PHOENIX (AP) — The surviving member of a firefighting crew that lost 19 members to the Yarnell Hill Fire says he was devastated and went "numb" after learning that men he considered his brothers were dead, and he wonders why he alone was spared.
Brendan McDonough was the Granite Mountain Hotshots' lookout on June 30 and wasn't with the rest of the crew when it was overtaken by shifting flames after he had to leave his own position.
McDonough told ABC's "Good Morning America" in an interview aired Wednesday said he learned of his fellow Hotshots' deaths while back with his crew's vehicles after hitching a ride with another Hotshot crew.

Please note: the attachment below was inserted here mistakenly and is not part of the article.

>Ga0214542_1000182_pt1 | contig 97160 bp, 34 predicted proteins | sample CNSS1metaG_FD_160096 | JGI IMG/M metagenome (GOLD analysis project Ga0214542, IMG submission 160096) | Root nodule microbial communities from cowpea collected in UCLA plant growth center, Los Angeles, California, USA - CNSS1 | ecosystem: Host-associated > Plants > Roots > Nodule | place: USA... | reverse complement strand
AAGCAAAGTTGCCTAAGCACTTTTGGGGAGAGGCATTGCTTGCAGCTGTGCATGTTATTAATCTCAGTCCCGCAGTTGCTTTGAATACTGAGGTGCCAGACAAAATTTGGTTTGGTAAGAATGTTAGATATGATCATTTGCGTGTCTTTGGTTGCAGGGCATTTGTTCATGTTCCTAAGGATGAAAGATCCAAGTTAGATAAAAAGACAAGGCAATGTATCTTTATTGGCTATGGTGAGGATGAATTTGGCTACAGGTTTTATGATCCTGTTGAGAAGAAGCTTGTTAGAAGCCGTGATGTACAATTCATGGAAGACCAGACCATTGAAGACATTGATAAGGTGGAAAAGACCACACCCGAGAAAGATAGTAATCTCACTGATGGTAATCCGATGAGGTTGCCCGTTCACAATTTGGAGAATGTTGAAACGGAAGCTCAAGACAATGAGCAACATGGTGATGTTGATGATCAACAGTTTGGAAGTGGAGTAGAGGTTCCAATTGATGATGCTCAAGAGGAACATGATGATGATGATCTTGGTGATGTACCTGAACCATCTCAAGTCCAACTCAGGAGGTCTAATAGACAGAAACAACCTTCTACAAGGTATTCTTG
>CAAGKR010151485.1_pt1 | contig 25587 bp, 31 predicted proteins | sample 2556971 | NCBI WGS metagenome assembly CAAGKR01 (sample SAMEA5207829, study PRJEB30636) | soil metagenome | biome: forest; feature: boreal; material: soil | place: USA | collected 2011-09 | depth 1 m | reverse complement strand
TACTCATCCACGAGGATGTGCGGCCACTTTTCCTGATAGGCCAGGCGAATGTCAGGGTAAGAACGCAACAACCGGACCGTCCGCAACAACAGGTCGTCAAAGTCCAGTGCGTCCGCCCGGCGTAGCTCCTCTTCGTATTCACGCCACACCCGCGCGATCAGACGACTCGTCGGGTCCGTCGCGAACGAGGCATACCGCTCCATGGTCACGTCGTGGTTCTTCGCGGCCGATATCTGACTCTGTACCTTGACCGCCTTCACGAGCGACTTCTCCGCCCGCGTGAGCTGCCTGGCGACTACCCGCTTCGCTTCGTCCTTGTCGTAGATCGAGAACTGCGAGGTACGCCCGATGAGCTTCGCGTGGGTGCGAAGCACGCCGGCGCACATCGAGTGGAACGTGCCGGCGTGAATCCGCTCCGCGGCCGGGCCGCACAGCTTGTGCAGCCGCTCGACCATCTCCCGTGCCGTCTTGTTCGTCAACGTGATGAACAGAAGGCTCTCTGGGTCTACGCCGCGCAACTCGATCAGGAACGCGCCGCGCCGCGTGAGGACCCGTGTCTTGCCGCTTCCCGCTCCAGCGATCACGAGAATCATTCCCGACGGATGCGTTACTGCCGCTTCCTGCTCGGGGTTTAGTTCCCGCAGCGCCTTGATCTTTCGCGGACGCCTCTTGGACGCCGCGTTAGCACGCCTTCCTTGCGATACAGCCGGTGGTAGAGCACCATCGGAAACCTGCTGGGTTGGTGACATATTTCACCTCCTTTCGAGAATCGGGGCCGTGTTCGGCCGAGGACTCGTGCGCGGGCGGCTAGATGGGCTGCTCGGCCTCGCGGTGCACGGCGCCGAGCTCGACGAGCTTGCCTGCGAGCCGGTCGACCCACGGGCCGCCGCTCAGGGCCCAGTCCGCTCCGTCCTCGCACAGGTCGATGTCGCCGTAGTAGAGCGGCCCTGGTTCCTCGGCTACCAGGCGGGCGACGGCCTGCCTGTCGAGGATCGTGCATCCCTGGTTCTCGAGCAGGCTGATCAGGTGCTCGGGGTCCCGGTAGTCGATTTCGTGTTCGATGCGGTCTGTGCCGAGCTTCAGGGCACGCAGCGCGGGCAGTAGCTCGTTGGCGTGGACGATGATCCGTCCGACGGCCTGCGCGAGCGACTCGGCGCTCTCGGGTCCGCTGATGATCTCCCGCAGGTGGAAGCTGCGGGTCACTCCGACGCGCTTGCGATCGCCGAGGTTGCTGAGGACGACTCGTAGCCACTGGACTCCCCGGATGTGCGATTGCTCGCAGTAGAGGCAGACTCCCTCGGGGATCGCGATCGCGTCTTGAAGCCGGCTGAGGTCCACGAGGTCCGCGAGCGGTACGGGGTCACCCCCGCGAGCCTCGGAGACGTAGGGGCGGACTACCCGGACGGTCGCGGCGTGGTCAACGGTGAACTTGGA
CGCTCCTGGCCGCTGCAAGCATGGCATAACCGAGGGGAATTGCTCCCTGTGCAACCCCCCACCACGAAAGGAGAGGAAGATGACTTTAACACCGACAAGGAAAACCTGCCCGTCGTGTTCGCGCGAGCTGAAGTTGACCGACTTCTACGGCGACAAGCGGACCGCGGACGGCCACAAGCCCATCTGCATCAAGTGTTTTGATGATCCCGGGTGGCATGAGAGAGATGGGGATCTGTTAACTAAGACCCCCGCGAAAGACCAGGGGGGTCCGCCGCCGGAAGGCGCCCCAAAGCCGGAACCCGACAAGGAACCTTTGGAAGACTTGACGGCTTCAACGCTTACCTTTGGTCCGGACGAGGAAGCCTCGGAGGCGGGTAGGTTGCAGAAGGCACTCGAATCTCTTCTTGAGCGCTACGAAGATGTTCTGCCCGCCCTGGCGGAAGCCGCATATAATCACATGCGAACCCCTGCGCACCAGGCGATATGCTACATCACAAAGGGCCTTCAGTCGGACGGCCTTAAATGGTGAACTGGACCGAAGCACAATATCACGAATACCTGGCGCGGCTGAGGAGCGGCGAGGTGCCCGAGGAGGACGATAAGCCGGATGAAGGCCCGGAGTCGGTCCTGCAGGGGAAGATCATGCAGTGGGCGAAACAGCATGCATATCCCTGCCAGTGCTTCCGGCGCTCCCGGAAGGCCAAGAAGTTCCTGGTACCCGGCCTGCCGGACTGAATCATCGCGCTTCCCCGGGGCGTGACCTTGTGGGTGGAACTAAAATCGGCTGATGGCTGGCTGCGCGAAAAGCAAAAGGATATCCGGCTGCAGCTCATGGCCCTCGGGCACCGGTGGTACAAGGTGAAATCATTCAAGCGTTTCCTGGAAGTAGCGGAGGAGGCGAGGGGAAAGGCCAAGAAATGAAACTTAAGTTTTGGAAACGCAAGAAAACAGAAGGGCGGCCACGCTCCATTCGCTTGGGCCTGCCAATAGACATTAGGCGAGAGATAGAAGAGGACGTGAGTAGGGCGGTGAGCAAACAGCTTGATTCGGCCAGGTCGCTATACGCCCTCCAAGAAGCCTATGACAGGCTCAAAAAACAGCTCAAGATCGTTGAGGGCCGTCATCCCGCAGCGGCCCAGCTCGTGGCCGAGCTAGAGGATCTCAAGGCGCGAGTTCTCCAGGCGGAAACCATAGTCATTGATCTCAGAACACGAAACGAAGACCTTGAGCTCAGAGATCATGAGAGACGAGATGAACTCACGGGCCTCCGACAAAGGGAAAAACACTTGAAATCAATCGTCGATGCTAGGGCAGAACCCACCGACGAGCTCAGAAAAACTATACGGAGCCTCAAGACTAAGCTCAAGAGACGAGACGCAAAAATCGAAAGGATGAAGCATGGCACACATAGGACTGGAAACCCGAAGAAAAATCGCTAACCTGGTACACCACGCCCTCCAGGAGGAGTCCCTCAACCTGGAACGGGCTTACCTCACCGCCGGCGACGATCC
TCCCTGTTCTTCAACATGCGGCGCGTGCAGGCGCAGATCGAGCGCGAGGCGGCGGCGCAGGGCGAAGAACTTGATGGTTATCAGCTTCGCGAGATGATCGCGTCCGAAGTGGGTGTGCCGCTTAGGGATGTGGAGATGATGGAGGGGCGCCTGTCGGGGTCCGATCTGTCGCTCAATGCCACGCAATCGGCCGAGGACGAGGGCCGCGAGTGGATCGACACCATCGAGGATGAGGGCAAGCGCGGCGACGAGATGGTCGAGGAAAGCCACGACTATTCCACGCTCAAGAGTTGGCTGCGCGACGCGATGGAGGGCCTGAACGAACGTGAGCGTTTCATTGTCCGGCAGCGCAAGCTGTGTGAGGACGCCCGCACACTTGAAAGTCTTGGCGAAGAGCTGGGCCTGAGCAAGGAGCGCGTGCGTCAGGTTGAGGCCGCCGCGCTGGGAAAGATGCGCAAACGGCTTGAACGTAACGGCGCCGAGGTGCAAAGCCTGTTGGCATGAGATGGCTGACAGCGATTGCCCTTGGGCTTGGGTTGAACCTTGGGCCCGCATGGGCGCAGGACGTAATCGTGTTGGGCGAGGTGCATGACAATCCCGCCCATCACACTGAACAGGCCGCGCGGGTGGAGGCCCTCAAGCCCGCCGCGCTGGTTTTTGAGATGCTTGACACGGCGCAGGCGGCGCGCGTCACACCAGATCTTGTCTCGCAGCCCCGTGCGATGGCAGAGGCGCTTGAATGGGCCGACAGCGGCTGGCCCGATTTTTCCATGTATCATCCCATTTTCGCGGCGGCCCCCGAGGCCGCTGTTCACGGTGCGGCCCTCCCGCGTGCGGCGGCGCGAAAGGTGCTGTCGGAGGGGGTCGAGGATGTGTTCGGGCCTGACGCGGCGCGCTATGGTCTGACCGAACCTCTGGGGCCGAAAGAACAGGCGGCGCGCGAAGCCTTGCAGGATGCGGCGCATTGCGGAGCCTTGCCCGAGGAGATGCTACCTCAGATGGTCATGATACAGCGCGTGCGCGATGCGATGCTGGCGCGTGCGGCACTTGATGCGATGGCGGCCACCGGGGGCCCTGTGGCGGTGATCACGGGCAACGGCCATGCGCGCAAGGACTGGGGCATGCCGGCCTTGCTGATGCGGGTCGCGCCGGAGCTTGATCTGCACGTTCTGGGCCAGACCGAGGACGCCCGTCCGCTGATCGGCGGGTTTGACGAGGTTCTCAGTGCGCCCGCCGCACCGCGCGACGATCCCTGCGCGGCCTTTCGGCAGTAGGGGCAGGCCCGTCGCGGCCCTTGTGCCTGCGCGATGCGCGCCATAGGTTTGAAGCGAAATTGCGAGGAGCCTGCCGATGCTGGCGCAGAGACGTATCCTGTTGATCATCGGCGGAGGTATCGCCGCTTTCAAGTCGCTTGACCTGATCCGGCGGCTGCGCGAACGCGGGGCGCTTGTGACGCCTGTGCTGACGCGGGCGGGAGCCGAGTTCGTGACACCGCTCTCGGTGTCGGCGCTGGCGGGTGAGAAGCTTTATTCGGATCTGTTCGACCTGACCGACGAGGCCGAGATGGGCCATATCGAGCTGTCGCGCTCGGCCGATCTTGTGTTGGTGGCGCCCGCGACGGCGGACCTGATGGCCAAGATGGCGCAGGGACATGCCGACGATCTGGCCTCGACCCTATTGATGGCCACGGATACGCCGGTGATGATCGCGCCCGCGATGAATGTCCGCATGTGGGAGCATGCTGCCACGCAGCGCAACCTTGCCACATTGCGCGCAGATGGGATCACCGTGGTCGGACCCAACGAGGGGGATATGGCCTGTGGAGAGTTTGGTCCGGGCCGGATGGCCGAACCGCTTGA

"Why wasn't I there with them?" McDonough said he asked himself. "That's all I could think, to pray for their safety. ... I'm kind of numb at that point. I'd cried a lot. And I came to a point where I just didn't have any more tears."
A state police paramedic confirmed the deaths and reported them by radio after being dropped off by a helicopter and hiking to the deployment site when fire managers couldn't contact the crew.
McDonough, 21, said his emotions plunged further as he heard the ringing phones that other firefighters had left in one of the crew vehicles.
McDonough said he knew the calls were from family members trying to reach their loved ones.
"And that's — yeah. I sunk. Sunk into my seat, I sunk into myself," he said.
McDonough said he has asked himself "a million times" why he survived and his fellow Hotshots didn't: "Why aren't they sitting here with me?"
He said his time with the crew was both the best and worst memories of his life.
He closed the ABC interview by saying he missed his "brothers."
Copyright 2013 The Associated Press.